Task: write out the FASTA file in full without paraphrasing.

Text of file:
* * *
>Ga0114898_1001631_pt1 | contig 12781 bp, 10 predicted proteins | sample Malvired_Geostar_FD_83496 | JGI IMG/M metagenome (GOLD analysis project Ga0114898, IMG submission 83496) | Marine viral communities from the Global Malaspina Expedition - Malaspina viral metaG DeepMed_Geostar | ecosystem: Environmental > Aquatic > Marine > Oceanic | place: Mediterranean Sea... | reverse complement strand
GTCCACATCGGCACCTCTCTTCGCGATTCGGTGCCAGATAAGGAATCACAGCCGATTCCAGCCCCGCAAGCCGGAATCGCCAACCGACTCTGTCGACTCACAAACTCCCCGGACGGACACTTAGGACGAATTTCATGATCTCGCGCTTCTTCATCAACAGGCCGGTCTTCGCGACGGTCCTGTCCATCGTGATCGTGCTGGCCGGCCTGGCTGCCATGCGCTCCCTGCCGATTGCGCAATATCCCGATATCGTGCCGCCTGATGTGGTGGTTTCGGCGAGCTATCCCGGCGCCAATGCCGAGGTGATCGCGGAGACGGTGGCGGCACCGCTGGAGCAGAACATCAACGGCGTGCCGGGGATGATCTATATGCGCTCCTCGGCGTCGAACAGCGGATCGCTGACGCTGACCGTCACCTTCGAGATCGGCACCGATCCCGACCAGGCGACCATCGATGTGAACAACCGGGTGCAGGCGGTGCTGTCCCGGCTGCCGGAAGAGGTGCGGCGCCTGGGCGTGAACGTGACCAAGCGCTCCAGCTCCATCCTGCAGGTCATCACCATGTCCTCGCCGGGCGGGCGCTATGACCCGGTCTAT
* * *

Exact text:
>Ga0114898_1001631_pt1 | contig 12781 bp, 10 predicted proteins | sample Malvired_Geostar_FD_83496 | JGI IMG/M metagenome (GOLD analysis project Ga0114898, IMG submission 83496) | Marine viral communities from the Global Malaspina Expedition - Malaspina viral metaG DeepMed_Geostar | ecosystem: Environmental > Aquatic > Marine > Oceanic | place: Mediterranean Sea... | reverse complement strand
GTCCACATCGGCACCTCTCTTCGCGATTCGGTGCCAGATAAGGAATCACAGCCGATTCCAGCCCCGCAAGCCGGAATCGCCAACCGACTCTGTCGACTCACAAACTCCCCGGACGGACACTTAGGACGAATTTCATGATCTCGCGCTTCTTCATCAACAGGCCGGTCTTCGCGACGGTCCTGTCCATCGTGATCGTGCTGGCCGGCCTGGCTGCCATGCGCTCCCTGCCGATTGCGCAATATCCCGATATCGTGCCGCCTGATGTGGTGGTTTCGGCGAGCTATCCCGGCGCCAATGCCGAGGTGATCGCGGAGACGGTGGCGGCACCGCTGGAGCAGAACATCAACGGCGTGCCGGGGATGATCTATATGCGCTCCTCGGCGTCGAACAGCGGATCGCTGACGCTGACCGTCACCTTCGAGATCGGCACCGATCCCGACCAGGCGACCATCGATGTGAACAACCGGGTGCAGGCGGTGCTGTCCCGGCTGCCGGAAGAGGTGCGGCGCCTGGGCGTGAACGTGACCAAGCGCTCCAGCTCCATCCTGCAGGTCATCACCATGTCCTCGCCGGGCGGGCGCTATGACCCGGTCTAT